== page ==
Re: [dev] [RFC] Design of a vim like text editor

From: Roberto E. Vargas Caballero <>
Date: Wed, 17 Sep 2014 09:04:21 +0200

> > Can you explain me why in C you have to represent them as int or long as
> > not with a structure like you did in c++?.
> Because I want the convenience of adding two byte counts using +, which I can
> do in C++, and have that compile down to exactly the same assembly as if I used ints,
> but still get a compilation error if I try to add a byte count and a line count.

Ains, poor mighty super compiler. Why do you want different count types
for bytes and lines?????, they are size_t. If you want to use the type
system to ensure the correctness of your code, instead of writing
good code then you have an understanding problem about programming.

> Why would I overload the addition on lines ? As you say, there is no canonical
> operation that makes sense for that. I use operator overloading only on types
> where they match their semantic.

This is the thing I said, overloading is only useful in a few cases, and
in almost of these cases a good language could add them to the language
itself. Almost of the c++ code style forbid overloading; Google C++
Style Guide [1]:

        - While operator overloading can make code more intuitive, it
          has several drawbacks:
        - It can fool our intuition into thinking that expensive
          operations are cheap, built-in operations.
        - It is much harder to find the call sites for overloaded operators.
          Searching for Equals() is much easier than searching for relevant
          invocations of ==.
        - Some operators work on pointers too, making it easy to introduce
          bugs. Foo + 4 may do one thing, while &Foo + 4 does something
          totally different. The compiler does not complain for either of
          these, making this very hard to debug.
        - User-defined literals allow creating new syntactic forms that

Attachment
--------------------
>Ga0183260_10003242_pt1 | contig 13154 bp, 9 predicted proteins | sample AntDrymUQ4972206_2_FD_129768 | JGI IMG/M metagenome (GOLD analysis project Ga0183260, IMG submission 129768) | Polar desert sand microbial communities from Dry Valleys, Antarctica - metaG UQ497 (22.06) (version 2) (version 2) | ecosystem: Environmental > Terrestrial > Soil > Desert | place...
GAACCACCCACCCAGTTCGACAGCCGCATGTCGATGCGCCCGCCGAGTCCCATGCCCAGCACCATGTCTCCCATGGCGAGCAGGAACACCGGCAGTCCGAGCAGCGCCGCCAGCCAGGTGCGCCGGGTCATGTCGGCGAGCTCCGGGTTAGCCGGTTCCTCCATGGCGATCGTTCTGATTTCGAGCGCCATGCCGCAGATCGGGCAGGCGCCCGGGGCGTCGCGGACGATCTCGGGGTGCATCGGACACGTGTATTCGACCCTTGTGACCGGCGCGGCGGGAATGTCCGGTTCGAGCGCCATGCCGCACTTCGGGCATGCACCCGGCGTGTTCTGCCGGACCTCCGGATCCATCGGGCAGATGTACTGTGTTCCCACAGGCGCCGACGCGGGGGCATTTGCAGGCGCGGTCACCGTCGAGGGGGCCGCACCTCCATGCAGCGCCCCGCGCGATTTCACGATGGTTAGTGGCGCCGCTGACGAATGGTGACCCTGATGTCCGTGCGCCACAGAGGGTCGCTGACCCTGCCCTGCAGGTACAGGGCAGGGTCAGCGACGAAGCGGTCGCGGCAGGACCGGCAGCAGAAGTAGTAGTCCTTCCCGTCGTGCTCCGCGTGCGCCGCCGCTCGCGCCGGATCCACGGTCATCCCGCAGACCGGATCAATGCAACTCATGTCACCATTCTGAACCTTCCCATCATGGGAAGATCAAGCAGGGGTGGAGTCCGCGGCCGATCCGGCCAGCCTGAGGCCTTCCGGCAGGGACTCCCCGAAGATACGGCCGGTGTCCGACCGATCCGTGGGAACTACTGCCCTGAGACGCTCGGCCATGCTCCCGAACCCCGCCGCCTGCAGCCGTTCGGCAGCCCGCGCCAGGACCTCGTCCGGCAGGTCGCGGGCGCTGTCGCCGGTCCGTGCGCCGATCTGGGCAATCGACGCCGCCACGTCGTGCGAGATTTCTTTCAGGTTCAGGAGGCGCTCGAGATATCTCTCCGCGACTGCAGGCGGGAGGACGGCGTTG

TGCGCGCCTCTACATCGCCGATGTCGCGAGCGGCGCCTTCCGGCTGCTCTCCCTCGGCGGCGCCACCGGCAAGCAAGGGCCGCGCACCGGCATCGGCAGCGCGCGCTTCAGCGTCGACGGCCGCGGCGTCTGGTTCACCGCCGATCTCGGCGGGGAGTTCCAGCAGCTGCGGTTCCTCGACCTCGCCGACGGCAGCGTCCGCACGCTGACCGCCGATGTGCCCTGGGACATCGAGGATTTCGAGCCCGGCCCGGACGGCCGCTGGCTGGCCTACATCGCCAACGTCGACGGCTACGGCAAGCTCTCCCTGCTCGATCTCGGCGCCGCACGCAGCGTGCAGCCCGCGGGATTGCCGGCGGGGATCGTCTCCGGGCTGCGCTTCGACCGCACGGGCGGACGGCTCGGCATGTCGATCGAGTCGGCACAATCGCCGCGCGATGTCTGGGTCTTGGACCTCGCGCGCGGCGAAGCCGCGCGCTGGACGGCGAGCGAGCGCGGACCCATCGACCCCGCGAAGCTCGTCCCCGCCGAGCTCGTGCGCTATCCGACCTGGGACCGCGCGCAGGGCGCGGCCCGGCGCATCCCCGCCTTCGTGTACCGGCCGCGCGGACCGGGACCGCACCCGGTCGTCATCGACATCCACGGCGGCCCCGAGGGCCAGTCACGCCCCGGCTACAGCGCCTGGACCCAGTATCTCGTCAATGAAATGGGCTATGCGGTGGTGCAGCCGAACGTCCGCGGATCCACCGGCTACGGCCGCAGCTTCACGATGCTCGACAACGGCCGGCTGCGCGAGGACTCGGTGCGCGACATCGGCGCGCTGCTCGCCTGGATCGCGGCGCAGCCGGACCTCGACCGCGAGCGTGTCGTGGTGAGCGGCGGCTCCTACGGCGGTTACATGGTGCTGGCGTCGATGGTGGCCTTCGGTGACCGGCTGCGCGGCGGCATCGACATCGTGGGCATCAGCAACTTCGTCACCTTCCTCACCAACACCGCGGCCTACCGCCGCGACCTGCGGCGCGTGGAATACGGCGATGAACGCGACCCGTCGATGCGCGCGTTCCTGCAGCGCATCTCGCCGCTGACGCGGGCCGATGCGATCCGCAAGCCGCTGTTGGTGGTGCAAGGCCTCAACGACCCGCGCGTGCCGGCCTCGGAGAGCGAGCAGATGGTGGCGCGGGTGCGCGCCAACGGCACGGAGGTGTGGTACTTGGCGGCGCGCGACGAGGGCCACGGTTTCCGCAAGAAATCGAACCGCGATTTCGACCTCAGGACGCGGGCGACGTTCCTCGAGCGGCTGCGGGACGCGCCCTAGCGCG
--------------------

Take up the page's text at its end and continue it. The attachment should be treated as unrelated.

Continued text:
are unfamiliar even to experienced C++ programmers.
        - Overloading also has surprising ramifications. For instance,
          if a class overloads unary operator&, it cannot safely be

I can see you are a novice only with this defense you are doing about
overloading, that is one of the worst aspect of c++, even expert c++
programmers accept this point.

> I work on video games technologies, we have a multi milion lines code base,
> written by 100+ people, we need to be able to organize it and to provide
> abstraction because nobody can fit the whole thing in his mind.

I have worked also in video games, and with a code base of the size
you are mentioning, and I can say you that at least 70% of the code is
due to uglyness of C++. Take a look of st or dwm, that thanks they are
writing in good C they only has 4000/2000 lines of code. If you try
to do the same in C++ you will have near of 50000 for sure.

If you still want to have so big number of lines, then you could take a
look to the source of linux kernel and git, and you will see how you
can structure big programs with C.

> > Try to don't need such kind of things. For example Go hasn't generic and
> > you don't need them ever. You like them because your are so used to them
> > that you don't see the kind of code you are forced to write with them.
> That is the complaint I mostly hear about Go, the lack of Generic. That and
> garbage collection.

You should read [2]:

        C++ programmers don't come to Go because they have fought
        hard to gain exquisite control of their programming domain,
        and don't want to surrender any of it. To them, software